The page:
Agri-marketing: Clarity needed in labelling to help consumers make sustainable choices
Mandatory labelling needed to be clear, comparative and ‘multi-criteria’ to allow consumers to make sustainable choices but the current system was not delivering. How can agri-marketing be used to improve food labelling and help consumers make the right choices?
Calling for the adoption of multi-criteria labelling, Professor Tim Lang, professor of food policy at City, University of London, said: “The current food system is in a mess, it is a policy cacophony. The evidence is not good for labelling unless consumers have had a baby or a heart attack, but it can embarrass companies about what is in their product. The drive towards sustainability means consumers do not want to know about animal welfare instead of environmental impact or social criteria because it all matters, which is why it is multi-criteria time or go bust.”
Referencing Defra’s recent consultation on food labelling, Hannah Jordan, strategic policy adviser to Defra’s Secretary of State, said consumers were interested in food from an animal welfare perspective but this did not always translate into their purchasing decisions.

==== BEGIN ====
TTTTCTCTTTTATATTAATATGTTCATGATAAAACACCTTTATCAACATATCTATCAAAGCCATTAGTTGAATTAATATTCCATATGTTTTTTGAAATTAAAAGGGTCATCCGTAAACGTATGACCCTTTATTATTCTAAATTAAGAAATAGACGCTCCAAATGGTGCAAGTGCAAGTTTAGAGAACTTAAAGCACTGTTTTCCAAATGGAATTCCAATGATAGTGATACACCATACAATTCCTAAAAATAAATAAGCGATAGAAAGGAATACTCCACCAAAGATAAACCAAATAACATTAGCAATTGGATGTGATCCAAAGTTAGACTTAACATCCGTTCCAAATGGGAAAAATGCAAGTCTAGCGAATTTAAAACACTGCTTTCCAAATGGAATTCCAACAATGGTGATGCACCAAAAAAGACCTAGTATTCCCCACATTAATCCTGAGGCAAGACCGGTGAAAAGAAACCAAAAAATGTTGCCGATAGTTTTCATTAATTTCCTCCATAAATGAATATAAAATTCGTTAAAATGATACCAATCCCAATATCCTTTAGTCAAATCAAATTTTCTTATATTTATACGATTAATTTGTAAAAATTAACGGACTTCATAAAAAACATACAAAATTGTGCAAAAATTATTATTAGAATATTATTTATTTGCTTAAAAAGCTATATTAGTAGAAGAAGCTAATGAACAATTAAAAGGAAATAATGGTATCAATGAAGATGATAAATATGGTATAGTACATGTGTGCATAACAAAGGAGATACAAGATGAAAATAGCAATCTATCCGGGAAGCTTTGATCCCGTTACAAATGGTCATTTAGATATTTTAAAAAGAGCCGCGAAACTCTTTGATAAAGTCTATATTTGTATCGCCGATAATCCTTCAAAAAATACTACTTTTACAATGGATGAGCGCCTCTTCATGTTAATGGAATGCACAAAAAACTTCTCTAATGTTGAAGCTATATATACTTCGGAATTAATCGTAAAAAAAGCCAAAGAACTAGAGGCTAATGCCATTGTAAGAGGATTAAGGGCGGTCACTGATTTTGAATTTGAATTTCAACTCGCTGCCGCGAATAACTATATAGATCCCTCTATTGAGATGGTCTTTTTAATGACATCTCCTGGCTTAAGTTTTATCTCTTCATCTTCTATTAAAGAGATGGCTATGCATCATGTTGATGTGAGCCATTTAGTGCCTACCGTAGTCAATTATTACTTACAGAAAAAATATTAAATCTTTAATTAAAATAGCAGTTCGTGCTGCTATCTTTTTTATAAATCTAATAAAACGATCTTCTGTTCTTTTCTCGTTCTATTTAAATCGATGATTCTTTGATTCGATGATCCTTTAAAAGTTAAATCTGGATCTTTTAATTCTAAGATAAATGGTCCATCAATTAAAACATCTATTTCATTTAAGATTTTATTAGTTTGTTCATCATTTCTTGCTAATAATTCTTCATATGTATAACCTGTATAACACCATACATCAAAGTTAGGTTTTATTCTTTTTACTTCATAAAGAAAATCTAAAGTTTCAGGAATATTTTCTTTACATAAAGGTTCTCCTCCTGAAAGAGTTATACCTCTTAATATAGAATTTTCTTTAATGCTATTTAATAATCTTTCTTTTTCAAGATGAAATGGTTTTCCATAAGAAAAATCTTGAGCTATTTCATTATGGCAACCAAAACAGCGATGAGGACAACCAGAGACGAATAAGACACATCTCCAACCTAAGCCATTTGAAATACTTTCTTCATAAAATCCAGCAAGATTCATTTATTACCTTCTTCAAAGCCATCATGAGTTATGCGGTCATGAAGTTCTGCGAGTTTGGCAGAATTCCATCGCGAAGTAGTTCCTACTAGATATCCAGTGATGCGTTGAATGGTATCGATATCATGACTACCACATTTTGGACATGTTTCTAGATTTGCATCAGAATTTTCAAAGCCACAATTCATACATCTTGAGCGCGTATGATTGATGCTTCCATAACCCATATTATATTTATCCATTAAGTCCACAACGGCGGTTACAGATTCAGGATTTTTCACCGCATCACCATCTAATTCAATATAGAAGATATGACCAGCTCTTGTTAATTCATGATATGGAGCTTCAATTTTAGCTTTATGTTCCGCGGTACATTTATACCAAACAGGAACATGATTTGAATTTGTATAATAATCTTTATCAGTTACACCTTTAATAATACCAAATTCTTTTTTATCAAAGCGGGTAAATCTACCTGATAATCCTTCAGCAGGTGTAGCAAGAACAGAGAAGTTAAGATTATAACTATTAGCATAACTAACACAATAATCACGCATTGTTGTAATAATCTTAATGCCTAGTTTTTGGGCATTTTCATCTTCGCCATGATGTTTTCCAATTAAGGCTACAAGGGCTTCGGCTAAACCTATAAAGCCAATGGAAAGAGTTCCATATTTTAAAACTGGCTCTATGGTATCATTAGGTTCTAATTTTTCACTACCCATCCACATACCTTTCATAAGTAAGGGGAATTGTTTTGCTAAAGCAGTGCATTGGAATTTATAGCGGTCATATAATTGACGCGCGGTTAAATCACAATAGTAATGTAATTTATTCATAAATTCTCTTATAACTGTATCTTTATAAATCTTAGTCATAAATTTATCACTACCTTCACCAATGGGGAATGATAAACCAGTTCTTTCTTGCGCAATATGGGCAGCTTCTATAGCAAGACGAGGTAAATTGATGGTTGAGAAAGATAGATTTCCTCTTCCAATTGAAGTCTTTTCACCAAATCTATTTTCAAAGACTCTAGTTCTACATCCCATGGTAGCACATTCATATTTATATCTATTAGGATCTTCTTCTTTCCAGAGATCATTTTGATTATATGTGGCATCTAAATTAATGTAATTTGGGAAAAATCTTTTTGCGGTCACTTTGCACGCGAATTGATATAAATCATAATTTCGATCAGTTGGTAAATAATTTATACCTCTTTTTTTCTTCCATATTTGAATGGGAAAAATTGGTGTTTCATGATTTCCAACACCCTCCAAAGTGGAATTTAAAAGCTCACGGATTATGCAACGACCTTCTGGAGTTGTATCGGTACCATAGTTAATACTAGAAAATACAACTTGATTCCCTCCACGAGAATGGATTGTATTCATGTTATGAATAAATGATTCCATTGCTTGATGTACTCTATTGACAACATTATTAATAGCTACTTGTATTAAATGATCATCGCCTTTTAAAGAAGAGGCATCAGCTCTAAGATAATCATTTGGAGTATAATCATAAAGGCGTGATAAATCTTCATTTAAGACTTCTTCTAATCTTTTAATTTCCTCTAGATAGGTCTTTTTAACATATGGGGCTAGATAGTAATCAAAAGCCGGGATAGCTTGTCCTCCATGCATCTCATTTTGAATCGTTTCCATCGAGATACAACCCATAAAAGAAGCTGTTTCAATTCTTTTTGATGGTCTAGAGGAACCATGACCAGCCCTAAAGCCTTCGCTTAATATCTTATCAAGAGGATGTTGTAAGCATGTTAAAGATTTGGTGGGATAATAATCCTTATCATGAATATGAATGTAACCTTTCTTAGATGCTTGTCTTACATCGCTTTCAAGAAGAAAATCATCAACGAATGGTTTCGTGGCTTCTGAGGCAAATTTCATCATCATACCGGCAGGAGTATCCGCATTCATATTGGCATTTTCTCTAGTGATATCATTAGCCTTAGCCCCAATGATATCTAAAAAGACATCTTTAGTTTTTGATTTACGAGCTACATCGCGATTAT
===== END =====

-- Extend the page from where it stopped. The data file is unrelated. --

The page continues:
She highlighted the mandatory labelling of EU and UK eggs with a ’simple grading system’ detailing the method of production being a crucial factor for the increased sale of higher-welfare eggs.
Martin Lines, chair of Nature-Friendly Farming Network, said consumers often asked where they could purchase his products.
“They recognise farmers are doing great things for the environment but are confused about how to support them,” he said. “Food labelling can deliver positive changes but we need clear, transparent, mandatory labelling systems that connect consumers to their food in an accessible way.”